Today’s news reveals that Facebook got money, likely from sources connected to the Russian government, to spend ads likely intended to benefit Trump’s election. Is this illegal?
The issue is complicated and below I reproduce a footnote from my Cheap Speech paper spelling out some of the particulars. But here are the basics:
- Federal law makes it illegal for a foreign individual, entity, or government to pay for ads independently expressly advocating the election or defeat of a candidate (e.g., Vote for Smith). If any Facebook ads did that, it is illegal.
- Federal law makes it illegal for a foreign individual, entity or government to contribute to a U.S. candidate campaign/party. Spending money in coordination with a campaign counts as a contribution. So if a campaign told the Russian entity where/who/when/how to place the ads, that would be illegal, even if the ads did not contain express advocacy. That seems to be the next question for investigators: how would the Russians know where to target the ads?
- The more difficult question is whether federal law prohibits, and if so if it is constitutional to prohibit, spending on elections that do not expressly advocate the election or defeat of a candidate (and don’t count as tv/radio electioneering communications) if those ads are intended to influence the outcome of the election. If the Facebook ads just riled up people on guns but did not mention Trump for example, but were intended to help Trump get elected, can those be illegal? That’s the harder question.
For those wanting more, the footnote is below the fold:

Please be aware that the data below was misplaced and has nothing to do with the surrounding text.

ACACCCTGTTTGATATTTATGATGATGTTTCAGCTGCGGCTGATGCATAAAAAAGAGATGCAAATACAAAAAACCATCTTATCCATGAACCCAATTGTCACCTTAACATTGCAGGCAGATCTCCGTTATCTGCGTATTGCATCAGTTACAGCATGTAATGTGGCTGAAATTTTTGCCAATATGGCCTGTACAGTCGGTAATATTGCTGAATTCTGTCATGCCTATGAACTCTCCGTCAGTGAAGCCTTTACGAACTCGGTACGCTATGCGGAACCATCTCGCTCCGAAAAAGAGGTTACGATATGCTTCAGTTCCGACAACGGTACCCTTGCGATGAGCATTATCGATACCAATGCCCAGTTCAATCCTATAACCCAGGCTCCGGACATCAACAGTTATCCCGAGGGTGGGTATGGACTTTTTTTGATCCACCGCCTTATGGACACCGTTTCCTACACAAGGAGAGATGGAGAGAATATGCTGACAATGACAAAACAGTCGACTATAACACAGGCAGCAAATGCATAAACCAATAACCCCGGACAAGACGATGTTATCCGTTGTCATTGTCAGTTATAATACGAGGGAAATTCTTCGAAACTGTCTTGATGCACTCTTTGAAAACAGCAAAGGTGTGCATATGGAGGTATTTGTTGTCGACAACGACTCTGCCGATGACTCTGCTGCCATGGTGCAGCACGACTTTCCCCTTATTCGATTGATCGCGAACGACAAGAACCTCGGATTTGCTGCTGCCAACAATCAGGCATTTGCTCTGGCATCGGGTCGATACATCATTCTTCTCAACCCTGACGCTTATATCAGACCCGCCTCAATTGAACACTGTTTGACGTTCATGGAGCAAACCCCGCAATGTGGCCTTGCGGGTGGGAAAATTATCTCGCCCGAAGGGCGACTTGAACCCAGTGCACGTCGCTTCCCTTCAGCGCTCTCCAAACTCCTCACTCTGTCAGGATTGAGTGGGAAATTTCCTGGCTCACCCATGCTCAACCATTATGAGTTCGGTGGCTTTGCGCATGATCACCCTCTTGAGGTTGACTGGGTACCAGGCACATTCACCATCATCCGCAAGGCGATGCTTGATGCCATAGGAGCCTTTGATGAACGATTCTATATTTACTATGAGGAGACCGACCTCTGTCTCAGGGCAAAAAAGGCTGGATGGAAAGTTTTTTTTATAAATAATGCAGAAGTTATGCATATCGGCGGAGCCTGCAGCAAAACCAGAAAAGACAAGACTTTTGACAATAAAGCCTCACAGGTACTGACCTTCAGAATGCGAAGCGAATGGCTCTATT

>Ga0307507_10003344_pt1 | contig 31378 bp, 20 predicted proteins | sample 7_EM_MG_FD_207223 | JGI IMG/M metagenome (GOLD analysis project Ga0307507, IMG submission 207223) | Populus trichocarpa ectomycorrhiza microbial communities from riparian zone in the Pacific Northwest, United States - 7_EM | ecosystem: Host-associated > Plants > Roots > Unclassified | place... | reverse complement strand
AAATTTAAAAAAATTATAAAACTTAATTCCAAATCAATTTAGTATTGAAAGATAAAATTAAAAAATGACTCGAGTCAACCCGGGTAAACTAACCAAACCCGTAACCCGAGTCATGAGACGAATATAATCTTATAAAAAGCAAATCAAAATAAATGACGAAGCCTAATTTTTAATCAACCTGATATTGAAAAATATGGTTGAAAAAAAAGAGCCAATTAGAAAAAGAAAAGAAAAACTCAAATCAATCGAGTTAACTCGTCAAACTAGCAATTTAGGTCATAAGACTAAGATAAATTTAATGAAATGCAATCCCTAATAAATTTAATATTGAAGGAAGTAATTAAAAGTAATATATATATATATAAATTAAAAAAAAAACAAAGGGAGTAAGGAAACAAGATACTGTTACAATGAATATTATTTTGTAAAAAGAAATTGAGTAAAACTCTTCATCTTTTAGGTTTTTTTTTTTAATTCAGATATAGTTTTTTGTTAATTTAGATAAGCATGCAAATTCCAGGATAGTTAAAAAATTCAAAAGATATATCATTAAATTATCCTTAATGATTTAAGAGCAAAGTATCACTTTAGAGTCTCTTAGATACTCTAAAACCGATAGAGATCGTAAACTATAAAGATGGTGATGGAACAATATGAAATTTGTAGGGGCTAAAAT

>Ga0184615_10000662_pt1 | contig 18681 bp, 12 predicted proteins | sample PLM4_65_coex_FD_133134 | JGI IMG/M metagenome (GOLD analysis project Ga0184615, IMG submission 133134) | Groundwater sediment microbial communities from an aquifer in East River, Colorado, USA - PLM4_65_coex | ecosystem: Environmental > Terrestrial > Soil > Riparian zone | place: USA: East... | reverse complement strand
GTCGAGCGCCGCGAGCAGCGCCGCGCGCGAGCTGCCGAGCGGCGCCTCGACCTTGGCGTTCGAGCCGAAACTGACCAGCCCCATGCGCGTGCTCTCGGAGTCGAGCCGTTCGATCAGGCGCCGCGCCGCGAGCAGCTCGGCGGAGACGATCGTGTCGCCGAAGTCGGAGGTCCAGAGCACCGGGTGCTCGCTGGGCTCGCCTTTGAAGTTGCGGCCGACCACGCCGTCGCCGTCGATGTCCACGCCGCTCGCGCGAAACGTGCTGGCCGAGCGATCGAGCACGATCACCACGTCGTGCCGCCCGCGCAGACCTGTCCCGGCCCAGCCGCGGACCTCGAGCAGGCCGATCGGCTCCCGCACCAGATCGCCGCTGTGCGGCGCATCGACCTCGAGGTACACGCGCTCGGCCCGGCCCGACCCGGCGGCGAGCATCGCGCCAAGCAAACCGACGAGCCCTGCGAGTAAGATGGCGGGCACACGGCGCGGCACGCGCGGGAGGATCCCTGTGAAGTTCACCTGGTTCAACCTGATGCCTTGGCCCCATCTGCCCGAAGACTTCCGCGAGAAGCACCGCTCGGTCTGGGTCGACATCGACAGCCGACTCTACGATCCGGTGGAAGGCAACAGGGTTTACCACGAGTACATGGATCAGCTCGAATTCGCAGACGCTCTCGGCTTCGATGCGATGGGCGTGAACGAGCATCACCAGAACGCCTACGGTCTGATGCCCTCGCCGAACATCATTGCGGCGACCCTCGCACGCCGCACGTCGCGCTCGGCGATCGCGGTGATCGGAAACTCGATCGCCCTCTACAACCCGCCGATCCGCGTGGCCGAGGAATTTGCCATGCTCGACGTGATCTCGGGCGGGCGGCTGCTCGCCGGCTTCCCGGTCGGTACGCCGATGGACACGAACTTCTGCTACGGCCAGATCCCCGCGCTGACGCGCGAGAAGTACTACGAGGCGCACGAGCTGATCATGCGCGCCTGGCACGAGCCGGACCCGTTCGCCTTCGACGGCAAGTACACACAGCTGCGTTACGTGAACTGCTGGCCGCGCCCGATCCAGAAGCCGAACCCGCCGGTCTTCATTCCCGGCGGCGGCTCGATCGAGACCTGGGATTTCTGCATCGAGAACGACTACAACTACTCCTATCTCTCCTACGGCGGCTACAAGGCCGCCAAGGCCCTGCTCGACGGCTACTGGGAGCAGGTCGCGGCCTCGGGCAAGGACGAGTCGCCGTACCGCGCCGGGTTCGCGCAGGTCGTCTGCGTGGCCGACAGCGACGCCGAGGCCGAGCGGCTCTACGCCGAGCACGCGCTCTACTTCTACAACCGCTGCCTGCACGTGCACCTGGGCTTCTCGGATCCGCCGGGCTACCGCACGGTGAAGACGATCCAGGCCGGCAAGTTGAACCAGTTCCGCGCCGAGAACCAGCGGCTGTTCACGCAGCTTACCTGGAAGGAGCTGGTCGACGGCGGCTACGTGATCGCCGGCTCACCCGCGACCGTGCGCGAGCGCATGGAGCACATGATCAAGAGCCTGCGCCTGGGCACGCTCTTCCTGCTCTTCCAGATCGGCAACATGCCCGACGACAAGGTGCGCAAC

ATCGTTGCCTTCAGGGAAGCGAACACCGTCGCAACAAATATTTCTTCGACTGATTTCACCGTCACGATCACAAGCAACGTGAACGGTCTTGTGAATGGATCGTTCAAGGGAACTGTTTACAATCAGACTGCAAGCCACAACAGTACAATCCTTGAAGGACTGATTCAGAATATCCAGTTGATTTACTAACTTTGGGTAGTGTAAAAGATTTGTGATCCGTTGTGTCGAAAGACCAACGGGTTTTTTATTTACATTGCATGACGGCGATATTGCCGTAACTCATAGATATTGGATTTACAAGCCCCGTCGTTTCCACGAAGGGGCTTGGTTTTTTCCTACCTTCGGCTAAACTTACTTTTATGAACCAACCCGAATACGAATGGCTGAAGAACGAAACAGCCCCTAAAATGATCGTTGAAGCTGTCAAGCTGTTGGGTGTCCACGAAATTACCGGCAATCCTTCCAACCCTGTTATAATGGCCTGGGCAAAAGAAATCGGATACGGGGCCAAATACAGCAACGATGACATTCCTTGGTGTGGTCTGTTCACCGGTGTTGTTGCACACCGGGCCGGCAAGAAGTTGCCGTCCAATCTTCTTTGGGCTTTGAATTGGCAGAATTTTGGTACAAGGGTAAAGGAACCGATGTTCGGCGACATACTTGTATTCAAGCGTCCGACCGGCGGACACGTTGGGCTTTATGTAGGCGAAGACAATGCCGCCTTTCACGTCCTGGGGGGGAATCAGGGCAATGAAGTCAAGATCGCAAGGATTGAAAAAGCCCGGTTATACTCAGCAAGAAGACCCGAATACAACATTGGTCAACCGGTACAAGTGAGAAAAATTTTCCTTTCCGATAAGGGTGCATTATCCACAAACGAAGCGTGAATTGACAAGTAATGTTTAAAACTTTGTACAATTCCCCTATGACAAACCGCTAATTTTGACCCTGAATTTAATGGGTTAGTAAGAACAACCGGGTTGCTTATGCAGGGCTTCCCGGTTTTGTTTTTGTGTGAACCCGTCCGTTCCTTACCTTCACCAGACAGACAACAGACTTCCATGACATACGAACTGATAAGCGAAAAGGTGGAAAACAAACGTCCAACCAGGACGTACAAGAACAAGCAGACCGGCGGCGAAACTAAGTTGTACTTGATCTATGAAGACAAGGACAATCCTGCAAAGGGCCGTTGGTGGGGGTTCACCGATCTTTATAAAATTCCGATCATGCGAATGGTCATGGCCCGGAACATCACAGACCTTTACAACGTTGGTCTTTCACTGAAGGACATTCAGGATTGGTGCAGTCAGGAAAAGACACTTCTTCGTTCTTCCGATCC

The statutory argument is complex, but here it is briefly. Spending to influence an election which appears on the Internet but which lacks words of express advocacy cannot count as an “electioneering communication” (which must be a broadcast, cable or satellite communication under 52 U.S.C. § 30104(f)(3)) or an independent expenditure (which must contain words of express advocacy pursuant to the Supreme Court’s decision in Buckley v. Valeo, 424 U.S. 1 (1976), 52 U.S.C. § 30101(17)). The foreign spending ban, however, also prohibits a foreign national, including a foreign government, from making “an expenditure,” § 30121(a)(1)(C), which includes “any purchase…. made by any person for the purpose of influencing any election for Federal office.” §30101(9)(A)(1). Money to pay bots or otherwise to spread fake news on Facebook with an intent to influence the U.S. election would appear to be an expenditure under this definition, but there are two arguments against this interpretation. First, FEC regulations exempt from campaign finance limitations most Internet-based communications except for paid advertisements. 11 C.F.R. § 100.26. It is not clear how much of this Facebook-related activity constitutes a paid advertisement. (It also may be that the FEC regulation exempting much internet-based is impermissibly narrow given the clear statutory definition of expenditure.) Second, in Bluman v. Federal Election Commission, 800 F. Supp. 2d 281, 292 (D.D.C. 2011), aff’d, 565 U.S. 1104 (2012), a three-judge district court in dicta interpreted Congress’s foreign spending ban not to include “issue advocacy:” “This statute, as we interpret it, does not bar foreign nationals from issue advocacy—that is, speech that does not expressly advocate the election or defeat of a specific candidate.” Indeed, the three FEC Republican commissioners relied upon this dicta from Bluman in voting to hold that the foreign spending ban does not apply to ballot measure elections. Federal Election Commission, MUR 6678, Statement of Reasons of Vice Chairman Matthew S. Petersen and Commissioners Caroline Hunter and Lee E. Goodman at 2 (Apr. 30, 2015), https://www.fec.gov/files/legal/murs/current/110432.pdf.